Don’t bash a product because it uses a new spec that the software doesn’t yet support! The products have only been on the market a week or two. Apple and Adobe and everyone else will surely support these cameras.

    And when they do, these will be the solution that can’t be beat!

    I bought an M71 battery and spent 4 hours driving around shooting video– at the end of it, only had 5GB of video and still had batterylife left… this camera is nice to the batteries, and the hard drive is so big that in SD mode, you can get 27 hours of footage at the highest bitrate! Its nice to not be limited by having to swap tapes.

    Great Camera all around, fully featured and image quality is great, though if you do a lot of night shooting you probably want a three-chip camera.

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  3. 36 of 37 people found the following review helpful
    5.0 out of 5 stars
    Amazing Quality, easy to use, future proof, December 19, 2006
    By 
    David Giacomini “Entrepreneur” (Parkland, FL) –
    (REAL NAME)
      

    Amazon Verified Purchase(What’s this?)
    This review is from: Sony HDR-SR1 AVCHD 2.1 MP 30GB High-Definition Hard Disk Drive Camcorder with 10x Optical Zoom (Electronics)

    I have gone through several camcorders in the past 5 years and recently began my search for a hi-def camcorder. One of my frustrations with DV tapes is that for me, they tended to sit on the shelf and gather dust. They took tons of storage space to encode (way more than AVCHD). Editing to DVD also seemed to be more complex than necessary and time consuming. As a result, I have many tapes that I just don’t bother to burn to DVD. It was just easier to plug in the camcorder and watch the video from there.

    So through my research, I discovered disk based camcorders. Most of the reviews criticized the image quality. This second generation seems to have improved quite a bit. With the compression and ease of transfer to a PC (literally plug in and push one button) I was sold on the Hard Drive format. I’m not a big fan of mini-DVD formats either because of the unique DVD’s used and some compatibility issues.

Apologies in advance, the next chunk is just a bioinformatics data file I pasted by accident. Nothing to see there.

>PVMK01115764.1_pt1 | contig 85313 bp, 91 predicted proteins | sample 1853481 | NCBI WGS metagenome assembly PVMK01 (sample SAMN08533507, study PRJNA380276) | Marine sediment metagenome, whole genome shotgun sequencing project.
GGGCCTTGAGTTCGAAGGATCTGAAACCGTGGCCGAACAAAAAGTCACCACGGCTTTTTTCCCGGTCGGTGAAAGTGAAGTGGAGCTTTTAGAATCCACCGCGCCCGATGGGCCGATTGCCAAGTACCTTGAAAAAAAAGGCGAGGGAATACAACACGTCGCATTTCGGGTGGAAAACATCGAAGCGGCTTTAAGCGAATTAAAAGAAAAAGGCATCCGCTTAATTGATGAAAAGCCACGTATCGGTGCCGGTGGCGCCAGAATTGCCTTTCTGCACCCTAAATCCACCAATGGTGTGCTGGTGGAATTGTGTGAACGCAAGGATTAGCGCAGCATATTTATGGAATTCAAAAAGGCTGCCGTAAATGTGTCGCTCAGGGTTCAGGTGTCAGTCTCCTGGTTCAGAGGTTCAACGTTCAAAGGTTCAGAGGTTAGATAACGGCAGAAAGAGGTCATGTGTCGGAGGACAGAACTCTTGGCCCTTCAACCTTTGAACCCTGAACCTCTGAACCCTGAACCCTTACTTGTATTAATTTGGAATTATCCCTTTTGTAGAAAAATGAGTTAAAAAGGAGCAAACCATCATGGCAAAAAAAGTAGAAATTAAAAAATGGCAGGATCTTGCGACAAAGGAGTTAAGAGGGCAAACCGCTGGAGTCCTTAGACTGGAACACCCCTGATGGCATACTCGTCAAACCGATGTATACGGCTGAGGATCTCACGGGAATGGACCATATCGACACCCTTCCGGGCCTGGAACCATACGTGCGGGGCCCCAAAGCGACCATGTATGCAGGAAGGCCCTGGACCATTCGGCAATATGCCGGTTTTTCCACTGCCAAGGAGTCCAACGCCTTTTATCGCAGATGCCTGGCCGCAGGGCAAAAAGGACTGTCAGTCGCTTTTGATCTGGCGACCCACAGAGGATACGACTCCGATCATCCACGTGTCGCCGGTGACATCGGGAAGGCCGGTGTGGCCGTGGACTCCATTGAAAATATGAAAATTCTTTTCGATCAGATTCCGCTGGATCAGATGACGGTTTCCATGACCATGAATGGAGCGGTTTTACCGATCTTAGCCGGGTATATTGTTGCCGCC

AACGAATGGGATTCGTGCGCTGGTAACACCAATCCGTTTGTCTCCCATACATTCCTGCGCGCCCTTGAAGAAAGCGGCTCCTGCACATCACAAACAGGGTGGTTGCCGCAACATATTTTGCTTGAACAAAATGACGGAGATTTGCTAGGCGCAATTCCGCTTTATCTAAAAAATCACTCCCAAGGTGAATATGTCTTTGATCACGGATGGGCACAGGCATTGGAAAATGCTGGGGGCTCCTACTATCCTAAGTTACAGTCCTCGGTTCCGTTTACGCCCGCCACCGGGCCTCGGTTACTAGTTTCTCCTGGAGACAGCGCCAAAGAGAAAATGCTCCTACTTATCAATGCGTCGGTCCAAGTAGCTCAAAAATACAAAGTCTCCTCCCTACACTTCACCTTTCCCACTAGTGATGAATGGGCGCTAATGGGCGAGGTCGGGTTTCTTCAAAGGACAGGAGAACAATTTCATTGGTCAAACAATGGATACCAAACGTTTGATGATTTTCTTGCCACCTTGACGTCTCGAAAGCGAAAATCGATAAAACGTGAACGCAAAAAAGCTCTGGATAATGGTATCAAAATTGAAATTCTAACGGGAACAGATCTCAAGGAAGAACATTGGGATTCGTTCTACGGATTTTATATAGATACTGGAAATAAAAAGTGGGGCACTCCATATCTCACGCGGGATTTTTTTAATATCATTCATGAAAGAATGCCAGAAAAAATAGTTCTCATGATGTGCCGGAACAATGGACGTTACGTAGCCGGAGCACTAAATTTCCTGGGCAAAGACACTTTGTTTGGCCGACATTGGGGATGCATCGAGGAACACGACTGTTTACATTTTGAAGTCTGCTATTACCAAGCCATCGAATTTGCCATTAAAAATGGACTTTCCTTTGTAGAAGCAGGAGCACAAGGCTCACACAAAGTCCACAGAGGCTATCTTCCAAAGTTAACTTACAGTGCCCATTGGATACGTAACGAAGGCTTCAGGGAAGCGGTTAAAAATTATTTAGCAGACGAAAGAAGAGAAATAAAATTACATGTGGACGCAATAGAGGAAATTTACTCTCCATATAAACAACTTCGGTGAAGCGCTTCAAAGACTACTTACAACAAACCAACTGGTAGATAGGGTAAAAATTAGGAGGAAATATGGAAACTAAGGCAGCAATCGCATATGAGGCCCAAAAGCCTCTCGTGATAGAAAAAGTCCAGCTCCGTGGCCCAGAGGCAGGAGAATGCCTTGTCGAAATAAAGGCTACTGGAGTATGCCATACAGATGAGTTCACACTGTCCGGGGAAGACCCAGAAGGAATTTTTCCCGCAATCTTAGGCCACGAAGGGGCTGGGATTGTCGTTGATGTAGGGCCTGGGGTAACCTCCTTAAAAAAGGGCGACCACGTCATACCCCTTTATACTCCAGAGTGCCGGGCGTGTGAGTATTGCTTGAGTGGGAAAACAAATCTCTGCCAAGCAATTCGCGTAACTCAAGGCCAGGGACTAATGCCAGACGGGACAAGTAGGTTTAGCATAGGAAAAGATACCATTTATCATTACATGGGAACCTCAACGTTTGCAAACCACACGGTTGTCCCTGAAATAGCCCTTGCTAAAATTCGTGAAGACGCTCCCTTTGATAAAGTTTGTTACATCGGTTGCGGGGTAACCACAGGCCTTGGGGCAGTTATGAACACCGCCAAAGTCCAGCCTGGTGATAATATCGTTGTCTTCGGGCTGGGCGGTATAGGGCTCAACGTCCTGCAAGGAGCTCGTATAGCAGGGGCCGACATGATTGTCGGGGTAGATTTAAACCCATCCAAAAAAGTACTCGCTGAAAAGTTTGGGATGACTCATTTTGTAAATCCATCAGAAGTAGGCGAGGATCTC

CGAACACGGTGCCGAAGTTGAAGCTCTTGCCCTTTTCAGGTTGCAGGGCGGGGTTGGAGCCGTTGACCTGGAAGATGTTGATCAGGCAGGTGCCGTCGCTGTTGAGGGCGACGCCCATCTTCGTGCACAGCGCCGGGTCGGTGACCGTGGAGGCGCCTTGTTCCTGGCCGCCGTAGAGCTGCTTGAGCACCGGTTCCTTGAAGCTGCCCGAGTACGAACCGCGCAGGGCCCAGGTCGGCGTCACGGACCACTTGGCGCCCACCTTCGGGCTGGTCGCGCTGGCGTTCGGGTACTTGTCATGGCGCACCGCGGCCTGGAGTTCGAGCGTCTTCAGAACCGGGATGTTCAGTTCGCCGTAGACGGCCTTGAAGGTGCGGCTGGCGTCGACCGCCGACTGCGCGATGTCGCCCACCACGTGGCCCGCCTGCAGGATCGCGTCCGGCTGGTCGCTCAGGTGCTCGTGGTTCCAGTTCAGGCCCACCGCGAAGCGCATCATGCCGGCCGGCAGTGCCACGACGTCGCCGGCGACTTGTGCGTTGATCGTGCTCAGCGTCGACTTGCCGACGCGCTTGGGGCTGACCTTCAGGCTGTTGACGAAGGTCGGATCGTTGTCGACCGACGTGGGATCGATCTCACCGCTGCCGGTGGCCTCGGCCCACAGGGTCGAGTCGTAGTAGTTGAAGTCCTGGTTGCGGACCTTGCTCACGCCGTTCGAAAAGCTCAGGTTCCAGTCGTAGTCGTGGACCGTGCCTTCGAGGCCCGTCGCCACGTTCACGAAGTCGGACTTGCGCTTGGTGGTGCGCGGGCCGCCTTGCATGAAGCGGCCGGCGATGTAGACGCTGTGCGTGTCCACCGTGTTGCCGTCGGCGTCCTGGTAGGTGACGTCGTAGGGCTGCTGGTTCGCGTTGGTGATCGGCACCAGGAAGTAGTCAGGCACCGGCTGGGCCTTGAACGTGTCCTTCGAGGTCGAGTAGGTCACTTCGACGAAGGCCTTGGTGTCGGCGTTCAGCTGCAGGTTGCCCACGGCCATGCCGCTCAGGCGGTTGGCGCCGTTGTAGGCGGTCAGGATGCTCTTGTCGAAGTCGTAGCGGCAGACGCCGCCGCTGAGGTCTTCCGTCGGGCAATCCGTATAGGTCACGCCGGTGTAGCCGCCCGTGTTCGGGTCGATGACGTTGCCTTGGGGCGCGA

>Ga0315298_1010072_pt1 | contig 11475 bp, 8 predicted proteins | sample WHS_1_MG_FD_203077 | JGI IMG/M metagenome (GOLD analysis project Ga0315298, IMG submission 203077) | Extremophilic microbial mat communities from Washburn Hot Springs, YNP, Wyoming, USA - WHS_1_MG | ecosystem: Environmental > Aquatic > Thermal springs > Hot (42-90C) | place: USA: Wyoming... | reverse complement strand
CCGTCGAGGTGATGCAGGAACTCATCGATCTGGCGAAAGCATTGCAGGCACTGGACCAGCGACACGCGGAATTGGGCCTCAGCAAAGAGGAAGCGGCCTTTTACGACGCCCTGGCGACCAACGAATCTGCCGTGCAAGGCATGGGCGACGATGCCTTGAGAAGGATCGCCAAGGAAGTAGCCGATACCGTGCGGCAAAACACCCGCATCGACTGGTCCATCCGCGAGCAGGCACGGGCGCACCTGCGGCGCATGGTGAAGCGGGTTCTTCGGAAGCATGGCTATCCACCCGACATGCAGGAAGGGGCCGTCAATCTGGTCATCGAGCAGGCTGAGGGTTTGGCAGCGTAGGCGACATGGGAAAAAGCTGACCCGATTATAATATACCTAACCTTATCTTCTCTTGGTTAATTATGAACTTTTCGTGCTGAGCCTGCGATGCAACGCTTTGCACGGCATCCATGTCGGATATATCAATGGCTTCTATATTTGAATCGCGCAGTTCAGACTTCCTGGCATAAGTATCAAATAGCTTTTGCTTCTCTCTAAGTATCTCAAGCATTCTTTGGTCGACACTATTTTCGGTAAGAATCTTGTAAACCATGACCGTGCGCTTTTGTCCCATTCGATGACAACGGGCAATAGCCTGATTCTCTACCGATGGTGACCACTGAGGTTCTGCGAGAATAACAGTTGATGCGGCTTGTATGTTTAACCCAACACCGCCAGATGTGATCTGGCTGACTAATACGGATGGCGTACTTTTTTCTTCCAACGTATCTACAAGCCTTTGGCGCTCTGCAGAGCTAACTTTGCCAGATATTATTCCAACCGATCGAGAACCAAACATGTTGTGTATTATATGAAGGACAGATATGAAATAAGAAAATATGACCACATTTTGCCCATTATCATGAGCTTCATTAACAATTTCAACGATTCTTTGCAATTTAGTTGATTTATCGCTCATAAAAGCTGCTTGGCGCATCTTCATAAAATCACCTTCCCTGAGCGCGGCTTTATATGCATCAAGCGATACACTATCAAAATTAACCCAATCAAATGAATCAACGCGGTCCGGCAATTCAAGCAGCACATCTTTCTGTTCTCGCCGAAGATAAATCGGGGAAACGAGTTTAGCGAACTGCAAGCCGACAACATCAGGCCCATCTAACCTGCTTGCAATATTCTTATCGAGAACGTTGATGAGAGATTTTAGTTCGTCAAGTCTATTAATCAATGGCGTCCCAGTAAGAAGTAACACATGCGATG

I was pretty much set on a 3CCD JVC Everio GZ-MG505. This is a standard definition camcorder but with 3CCD’s and pretty highly regarded. I had a hard time deciding between 3CCD vs high def (AVCHD) +$300

    After reading more and more reviews, I realized that even with 3CCD’s, the image quality just can not compare to high def. Even high def converted to standard def is better. So I went with the Sony.

    The Sony is so easy to use that I was out shooting immediately after charging the battery. I haven’t even cracked open the instruction manual yet. That says a lot for how intuitive the camcorder is. When I ordered from Amazon, they expected it to arrive after Christmas. I contacted Amazon and they stated they were scrambling trying to get them before Christmas. Sure enough, Amazon delivered and I have already filmed my daughters Holiday Recital and her meeting with Santa. (The SR1 is great in low light by the way).